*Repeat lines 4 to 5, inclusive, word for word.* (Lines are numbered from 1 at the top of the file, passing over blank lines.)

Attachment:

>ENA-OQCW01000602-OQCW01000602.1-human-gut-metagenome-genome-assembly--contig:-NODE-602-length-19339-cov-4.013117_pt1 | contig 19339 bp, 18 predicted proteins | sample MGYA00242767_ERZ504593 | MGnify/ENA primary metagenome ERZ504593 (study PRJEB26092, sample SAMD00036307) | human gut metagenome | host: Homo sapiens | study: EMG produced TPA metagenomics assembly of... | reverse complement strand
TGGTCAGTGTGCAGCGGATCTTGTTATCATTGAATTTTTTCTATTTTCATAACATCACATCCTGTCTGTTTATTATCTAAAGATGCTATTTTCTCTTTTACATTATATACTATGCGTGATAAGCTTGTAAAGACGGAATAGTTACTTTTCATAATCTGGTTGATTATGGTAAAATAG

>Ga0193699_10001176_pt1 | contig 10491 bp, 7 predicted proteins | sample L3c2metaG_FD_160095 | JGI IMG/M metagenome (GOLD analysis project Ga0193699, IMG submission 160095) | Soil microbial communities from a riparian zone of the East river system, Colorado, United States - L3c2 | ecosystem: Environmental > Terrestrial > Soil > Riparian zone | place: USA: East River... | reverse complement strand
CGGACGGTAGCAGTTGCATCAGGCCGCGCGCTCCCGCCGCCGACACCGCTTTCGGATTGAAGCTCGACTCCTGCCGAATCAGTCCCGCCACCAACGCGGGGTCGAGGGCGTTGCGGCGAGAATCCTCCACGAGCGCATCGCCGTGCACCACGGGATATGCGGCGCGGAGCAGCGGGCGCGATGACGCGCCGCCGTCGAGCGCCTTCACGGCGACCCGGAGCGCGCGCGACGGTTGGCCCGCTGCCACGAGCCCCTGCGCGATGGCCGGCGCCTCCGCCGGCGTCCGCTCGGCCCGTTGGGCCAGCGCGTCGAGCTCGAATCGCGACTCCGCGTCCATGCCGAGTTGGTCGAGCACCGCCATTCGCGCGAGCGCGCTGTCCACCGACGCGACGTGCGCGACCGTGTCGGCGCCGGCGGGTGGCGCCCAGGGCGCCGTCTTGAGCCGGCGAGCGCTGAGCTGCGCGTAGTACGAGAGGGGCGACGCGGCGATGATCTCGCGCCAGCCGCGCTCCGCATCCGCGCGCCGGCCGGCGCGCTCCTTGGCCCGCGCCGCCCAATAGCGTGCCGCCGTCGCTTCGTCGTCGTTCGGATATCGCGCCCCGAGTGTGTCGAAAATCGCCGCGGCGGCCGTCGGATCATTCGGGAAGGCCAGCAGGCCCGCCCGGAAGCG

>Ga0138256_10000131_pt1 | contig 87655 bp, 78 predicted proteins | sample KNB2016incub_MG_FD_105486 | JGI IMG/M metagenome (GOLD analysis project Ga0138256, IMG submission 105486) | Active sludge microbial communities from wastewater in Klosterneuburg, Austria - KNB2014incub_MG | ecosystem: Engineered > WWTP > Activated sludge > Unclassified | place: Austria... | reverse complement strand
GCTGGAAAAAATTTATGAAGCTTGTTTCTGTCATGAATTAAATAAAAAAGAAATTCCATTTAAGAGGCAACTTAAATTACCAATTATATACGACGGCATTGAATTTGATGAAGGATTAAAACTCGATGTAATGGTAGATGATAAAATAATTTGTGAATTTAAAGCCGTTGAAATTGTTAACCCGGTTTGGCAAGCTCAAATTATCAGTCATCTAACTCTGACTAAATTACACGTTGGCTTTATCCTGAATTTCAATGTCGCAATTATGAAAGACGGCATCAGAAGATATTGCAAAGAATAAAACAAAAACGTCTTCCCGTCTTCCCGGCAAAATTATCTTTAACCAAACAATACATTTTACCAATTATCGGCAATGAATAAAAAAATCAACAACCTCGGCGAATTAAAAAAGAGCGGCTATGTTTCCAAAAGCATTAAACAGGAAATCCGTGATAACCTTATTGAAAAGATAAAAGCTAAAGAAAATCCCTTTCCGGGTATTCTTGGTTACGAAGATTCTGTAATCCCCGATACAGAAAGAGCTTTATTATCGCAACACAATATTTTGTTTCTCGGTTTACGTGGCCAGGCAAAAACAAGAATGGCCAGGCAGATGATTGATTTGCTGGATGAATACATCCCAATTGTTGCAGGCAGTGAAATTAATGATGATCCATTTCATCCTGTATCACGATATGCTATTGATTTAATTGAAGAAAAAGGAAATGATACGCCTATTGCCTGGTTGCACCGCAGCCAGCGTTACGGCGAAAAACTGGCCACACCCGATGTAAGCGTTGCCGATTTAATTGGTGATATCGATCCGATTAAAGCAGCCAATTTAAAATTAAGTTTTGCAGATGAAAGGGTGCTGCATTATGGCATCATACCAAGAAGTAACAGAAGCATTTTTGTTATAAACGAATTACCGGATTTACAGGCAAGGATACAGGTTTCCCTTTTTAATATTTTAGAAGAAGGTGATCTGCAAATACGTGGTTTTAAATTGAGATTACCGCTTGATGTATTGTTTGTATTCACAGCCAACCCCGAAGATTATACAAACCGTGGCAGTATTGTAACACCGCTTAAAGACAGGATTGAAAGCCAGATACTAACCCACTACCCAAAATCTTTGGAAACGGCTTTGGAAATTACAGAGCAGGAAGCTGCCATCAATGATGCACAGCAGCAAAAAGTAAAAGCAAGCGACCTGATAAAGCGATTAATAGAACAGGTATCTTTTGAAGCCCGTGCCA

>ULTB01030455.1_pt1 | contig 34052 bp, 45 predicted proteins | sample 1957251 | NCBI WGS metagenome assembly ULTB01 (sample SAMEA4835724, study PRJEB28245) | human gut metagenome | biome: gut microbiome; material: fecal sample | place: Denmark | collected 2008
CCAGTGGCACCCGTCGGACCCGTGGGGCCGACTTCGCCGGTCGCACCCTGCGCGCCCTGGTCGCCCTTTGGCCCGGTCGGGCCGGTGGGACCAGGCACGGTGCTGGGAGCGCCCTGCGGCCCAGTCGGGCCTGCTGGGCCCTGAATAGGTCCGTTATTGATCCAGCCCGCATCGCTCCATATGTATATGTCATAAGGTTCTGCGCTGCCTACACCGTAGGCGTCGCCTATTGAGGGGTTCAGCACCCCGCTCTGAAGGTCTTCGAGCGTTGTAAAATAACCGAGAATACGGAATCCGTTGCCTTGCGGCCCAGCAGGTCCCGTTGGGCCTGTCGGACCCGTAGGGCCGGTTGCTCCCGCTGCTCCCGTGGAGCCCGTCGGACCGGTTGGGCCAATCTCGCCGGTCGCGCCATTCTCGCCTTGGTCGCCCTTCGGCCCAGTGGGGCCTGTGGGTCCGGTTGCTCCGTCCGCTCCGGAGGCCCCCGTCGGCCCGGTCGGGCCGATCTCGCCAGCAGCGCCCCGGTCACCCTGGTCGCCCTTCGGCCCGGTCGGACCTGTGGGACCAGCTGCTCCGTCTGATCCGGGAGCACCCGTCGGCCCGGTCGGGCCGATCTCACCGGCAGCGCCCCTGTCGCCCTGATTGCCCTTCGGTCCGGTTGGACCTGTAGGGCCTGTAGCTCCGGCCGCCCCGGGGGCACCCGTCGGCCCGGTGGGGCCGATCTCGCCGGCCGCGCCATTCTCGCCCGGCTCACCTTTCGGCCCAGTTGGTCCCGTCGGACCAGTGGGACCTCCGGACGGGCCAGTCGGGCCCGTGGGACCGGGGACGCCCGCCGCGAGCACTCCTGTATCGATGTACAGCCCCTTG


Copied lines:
CGGACGGTAGCAGTTGCATCAGGCCGCGCGCTCCCGCCGCCGACACCGCTTTCGGATTGAAGCTCGACTCCTGCCGAATCAGTCCCGCCACCAACGCGGGGTCGAGGGCGTTGCGGCGAGAATCCTCCACGAGCGCATCGCCGTGCACCACGGGATATGCGGCGCGGAGCAGCGGGCGCGATGACGCGCCGCCGTCGAGCGCCTTCACGGCGACCCGGAGCGCGCGCGACGGTTGGCCCGCTGCCACGAGCCCCTGCGCGATGGCCGGCGCCTCCGCCGGCGTCCGCTCGGCCCGTTGGGCCAGCGCGTCGAGCTCGAATCGCGACTCCGCGTCCATGCCGAGTTGGTCGAGCACCGCCATTCGCGCGAGCGCGCTGTCCACCGACGCGACGTGCGCGACCGTGTCGGCGCCGGCGGGTGGCGCCCAGGGCGCCGTCTTGAGCCGGCGAGCGCTGAGCTGCGCGTAGTACGAGAGGGGCGACGCGGCGATGATCTCGCGCCAGCCGCGCTCCGCATCCGCGCGCCGGCCGGCGCGCTCCTTGGCCCGCGCCGCCCAATAGCGTGCCGCCGTCGCTTCGTCGTCGTTCGGATATCGCGCCCCGAGTGTGTCGAAAATCGCCGCGGCGGCCGTCGGATCATTCGGGAAGGCCAGCAGGCCCGCCCGGAAGCG

>Ga0138256_10000131_pt1 | contig 87655 bp, 78 predicted proteins | sample KNB2016incub_MG_FD_105486 | JGI IMG/M metagenome (GOLD analysis project Ga0138256, IMG submission 105486) | Active sludge microbial communities from wastewater in Klosterneuburg, Austria - KNB2014incub_MG | ecosystem: Engineered > WWTP > Activated sludge > Unclassified | place: Austria... | reverse complement strand